At my last selling event, once again, someone asked: “Did you really make that yourself, by hand? Well, how did you do that?” Sometimes folks don’t believe that I DO actually create the papercrete items I sell, from the design, the molds, to the painting and finishing of each piece. This post will be a step-by-step breakdown of a custom miniature house to show the amount of work involved in just creating the molds.
Get Ready . . .
Each project requires a decision on the best method to create an idea using the recycled materials I have on hand . This particular weekend I had an empty half-gallon orange juice carton, so the house will be square!
- box cutter
- permanent markers
- cutting pliers
- needle nose pliers
- calculator (I hate math)
- half-gallon orange juice carton
- 1/4″ hardware cloth scraps
- cardstock scraps
- foam packaging sheets
- beading wire
- dimensional fabric paint (with slick finish)
- clear box tape
After a thorough cleaning, the juice carton was dried and cut in half for two separate projects. The house I wanted to create had a traditional gable roof, so I used the top half of the carton with the triangular section.
The carton was deconstructed to create the mold. A couple of layers of cardstock were used to patch the hole after the carton’s pour spout was removed (the big circle at the top of carton). I made cuts along the folds to leave the triangle sections of the top, then cut down one side to flatten the carton for measuring, marking, and cutting out the windows and doors.
I wanted the house to have a brick or block exterior. I worked out the measurements for the bricks with a ruler and calculator, then used a marker to draw the lines for each brick. I have used dimensional fabric paint (comes in a squeeze bottle) for past papercrete projects to create texture templates and it works pretty well. Although the lines are shallow, they can be used as guides to carve a little deeper after unmolding the project, or allow paint techniques to reveal the texture.
The house pattern was reconstructed with box tape applied from the outside. Now to create the window and door blocks.
The house walls were to be 1/2″ thick papercrete with latticed windows. The hardware cloth pieces for the window lattices needed to be larger than the window openings and centered in the wall thickness to be held permanently in place by the papercrete. I cut window blocks from polyfoam packing sheets to properly align the lattices by sandwiching the hardware cloth between two single layers of foam packaging secured by a piece of beading wire. After the papercrete sets up, I remove the wire from the blocks to release the foam, leaving the hardware cloth stuck in the papercrete.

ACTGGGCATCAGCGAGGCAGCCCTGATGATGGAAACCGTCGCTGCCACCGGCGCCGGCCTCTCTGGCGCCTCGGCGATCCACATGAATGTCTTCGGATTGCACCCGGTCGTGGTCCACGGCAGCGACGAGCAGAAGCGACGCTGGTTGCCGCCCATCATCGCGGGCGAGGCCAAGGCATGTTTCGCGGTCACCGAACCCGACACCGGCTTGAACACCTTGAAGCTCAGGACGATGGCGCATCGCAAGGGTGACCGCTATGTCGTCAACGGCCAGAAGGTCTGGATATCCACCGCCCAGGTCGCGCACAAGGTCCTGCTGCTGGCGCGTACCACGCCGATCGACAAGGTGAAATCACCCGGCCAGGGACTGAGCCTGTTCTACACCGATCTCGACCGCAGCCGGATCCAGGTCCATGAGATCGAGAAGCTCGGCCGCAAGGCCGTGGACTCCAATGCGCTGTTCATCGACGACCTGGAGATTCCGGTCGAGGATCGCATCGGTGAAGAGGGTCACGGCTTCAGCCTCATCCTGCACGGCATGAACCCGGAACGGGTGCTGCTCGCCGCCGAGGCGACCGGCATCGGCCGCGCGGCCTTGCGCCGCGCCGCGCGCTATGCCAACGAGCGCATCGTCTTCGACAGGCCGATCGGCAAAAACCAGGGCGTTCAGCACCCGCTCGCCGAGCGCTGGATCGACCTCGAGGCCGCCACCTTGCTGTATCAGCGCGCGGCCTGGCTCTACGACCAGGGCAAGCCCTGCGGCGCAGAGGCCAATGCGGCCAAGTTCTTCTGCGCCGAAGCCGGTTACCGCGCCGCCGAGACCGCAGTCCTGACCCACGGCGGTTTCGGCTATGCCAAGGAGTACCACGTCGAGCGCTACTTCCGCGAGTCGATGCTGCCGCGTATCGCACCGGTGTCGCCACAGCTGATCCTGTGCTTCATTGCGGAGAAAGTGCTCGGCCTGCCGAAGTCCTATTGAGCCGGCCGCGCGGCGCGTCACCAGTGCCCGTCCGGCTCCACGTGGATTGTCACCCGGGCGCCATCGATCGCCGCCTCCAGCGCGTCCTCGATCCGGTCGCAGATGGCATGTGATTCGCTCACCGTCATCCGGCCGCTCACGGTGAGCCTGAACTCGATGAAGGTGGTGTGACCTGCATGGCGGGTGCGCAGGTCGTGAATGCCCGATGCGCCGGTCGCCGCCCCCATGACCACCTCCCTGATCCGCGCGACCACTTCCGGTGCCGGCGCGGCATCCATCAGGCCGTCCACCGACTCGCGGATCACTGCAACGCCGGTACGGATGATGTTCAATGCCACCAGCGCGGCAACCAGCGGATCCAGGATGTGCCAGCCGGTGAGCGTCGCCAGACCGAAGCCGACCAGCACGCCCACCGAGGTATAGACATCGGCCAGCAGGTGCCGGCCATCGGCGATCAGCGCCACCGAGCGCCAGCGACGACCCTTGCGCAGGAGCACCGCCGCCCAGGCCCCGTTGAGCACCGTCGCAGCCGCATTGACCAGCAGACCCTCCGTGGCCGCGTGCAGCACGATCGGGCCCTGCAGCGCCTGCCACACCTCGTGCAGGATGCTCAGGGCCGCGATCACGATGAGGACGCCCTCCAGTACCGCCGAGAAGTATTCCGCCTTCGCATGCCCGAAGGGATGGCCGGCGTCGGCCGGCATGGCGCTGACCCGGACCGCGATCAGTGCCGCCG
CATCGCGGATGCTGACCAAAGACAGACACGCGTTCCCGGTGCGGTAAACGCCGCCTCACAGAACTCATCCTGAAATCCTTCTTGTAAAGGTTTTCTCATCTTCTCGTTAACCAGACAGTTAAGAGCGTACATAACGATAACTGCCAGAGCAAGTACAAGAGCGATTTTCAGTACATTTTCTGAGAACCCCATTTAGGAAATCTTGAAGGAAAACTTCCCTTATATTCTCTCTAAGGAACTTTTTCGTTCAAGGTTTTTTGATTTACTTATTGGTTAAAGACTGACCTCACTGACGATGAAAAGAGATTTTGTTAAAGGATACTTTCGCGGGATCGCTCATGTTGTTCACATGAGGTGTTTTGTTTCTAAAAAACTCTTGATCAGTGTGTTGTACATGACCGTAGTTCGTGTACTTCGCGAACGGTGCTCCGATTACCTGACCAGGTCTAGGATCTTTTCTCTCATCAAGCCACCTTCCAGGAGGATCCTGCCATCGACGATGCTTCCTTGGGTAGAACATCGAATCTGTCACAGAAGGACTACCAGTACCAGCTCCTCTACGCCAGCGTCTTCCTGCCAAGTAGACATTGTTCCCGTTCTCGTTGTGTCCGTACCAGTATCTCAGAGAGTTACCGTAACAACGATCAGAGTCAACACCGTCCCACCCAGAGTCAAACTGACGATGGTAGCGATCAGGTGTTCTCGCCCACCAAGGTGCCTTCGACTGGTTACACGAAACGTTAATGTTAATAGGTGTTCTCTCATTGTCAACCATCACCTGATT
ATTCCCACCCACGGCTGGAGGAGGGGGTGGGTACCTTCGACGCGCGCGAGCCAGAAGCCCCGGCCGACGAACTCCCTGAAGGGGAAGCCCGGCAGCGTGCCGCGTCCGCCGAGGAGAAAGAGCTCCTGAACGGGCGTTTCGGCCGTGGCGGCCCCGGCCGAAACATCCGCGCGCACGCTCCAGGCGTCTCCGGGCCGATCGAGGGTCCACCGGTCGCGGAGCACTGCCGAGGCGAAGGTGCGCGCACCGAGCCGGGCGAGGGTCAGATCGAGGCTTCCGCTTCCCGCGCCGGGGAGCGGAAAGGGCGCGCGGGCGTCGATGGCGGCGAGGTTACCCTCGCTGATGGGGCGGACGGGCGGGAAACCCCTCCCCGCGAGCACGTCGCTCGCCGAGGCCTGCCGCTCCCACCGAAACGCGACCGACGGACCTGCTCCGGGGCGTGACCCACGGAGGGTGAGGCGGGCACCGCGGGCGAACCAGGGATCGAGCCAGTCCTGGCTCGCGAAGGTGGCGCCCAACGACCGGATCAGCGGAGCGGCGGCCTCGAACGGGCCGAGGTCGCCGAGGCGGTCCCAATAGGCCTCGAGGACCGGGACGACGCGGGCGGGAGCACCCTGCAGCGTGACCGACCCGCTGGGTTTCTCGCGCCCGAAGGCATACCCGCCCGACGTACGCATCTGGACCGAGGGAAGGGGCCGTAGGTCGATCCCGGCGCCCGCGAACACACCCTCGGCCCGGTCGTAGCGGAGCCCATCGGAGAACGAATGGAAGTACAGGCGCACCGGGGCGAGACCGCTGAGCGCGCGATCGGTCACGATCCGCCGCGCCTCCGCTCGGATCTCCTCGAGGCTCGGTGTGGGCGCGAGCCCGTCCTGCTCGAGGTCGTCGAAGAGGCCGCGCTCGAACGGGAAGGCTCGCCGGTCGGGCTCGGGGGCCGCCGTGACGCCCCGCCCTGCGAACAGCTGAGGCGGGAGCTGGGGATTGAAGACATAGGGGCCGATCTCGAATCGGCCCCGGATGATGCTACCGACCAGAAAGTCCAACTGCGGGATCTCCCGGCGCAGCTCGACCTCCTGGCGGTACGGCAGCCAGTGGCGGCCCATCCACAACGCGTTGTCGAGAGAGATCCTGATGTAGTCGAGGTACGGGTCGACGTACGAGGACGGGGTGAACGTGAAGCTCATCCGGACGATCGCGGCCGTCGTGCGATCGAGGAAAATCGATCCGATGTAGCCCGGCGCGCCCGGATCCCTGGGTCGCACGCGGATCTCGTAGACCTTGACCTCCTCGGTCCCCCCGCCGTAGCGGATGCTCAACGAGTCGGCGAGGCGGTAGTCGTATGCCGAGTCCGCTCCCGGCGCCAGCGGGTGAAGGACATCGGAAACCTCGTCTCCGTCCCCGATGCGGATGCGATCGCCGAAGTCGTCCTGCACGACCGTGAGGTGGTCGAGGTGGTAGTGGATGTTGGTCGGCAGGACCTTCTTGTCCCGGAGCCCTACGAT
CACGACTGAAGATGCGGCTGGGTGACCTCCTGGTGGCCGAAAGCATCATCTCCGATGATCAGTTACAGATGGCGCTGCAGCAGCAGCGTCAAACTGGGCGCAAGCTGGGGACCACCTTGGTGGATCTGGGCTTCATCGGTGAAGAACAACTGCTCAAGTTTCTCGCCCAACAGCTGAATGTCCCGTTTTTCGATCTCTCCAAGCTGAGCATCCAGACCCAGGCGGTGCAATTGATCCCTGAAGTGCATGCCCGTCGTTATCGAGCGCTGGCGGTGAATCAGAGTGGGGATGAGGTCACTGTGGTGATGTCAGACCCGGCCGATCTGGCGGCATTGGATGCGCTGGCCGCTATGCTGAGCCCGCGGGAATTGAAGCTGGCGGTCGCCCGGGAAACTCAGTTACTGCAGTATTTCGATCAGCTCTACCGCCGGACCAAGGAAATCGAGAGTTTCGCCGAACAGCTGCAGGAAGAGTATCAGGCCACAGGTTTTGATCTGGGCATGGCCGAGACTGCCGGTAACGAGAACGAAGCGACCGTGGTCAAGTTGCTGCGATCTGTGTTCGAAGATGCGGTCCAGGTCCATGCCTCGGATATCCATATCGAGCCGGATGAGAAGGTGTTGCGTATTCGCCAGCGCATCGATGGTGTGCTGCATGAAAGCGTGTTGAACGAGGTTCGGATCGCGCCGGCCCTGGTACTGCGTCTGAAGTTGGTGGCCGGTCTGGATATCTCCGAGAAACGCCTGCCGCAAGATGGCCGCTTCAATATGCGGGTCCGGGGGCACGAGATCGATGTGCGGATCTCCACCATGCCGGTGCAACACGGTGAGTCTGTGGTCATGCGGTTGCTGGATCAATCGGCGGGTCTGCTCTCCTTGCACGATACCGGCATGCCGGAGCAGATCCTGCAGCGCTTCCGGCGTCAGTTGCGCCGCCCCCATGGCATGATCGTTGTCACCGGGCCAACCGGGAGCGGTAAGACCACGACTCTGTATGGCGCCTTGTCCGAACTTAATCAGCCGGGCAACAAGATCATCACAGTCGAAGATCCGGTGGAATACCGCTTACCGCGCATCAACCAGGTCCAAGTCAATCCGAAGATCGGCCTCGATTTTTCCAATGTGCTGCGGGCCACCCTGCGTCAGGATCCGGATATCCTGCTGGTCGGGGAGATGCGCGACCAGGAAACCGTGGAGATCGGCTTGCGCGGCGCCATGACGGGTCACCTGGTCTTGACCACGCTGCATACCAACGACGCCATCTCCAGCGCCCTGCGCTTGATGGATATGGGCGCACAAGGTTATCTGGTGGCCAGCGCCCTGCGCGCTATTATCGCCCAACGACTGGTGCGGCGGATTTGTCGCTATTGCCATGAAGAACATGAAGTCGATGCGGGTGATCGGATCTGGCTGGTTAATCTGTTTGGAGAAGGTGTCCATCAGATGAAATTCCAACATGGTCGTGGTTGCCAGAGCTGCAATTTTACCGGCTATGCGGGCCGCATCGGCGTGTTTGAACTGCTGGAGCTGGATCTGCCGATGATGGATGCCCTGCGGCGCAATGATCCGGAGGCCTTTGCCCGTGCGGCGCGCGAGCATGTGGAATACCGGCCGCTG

The door blocks are two foam layers thick (no hardware cloth). All the blocks are secured in place with the clear box tape on the outside of the mold.
NOTES ABOUT THE FOAM:
- I used the spongy polyfoam packing strips to make the blocks because they’re easy to remove after papercrete has set up. I’ve used Styrofoam packing successfully for window and door blocks on larger projects, but I felt it would be too stiff and bulky to use for the tiny windows and doors of this project.
- The foam packaging (that I’ve received) is usually two or three 1/4″ thick layers glued together. Sometimes the layers are easily pulled apart or can be cut at the joins with a box cutter or an Xacto knife.
Get Set . . .
I use a paintbrush to apply cooking oil as a release agent on the inside of the mold, including the window and door blocks, to prevent the papercrete from sticking to the mold.
Filling the small house mold with papercrete around all the hardware cloth and foam blocks was a very tedious chore! I couldn’t see inside the upper part of the mold with my big hand in the way, so I decided to take apart the window blocks, leaving the outermost block, add the papercrete, and then reassemble the rest of the block pieces before adding the remaining papercrete. That turned out to be a big mistake! Trying to put the blocks back together with wet papercrete was impossible. The wires wouldn’t push back through to hold the foam layers together and the blocks kept moving. The upper windows of the house were out of alignment. I left the bottom and rear window blocks alone and they came out just fine.
The papercrete was not completely set up after 24-hours in a moisture tent (plastic shopping bag). I opted to carefully unmold the house and pull out the door and window blocks in hopes that I might correct any mistakes before the papercrete finished hardening. Nope, too late! The upper window lattices were indeed skewed and unmovable!
. . . GO!
Sometimes my ideas work, sometimes they don’t, but I always learn something to help in creating the next project. When I made a smaller house from a pint cream carton, I used a plastic palette knife to mush the papercrete in and around the window blocks and it worked perfectly!
I spent 12-1/2 hours that weekend designing and creating molds to form four little miniature houses. That’s over three hours apiece before the painting and embellishing, or creating the accessories to go with them! Most of the molds are destroyed by the alkaline moisture of the papercrete or when unmolding, so each miniature house is a One-Of-A-Kind (OOAK)!
Yes, I messed it up all by myself, but then I fixed it (see the finished house)! The Orange Juice House is destined to become an abandoned-looking (haunted) house with worn paint and dislodged windows. Making unique lemonade from the lemons is always a plus!!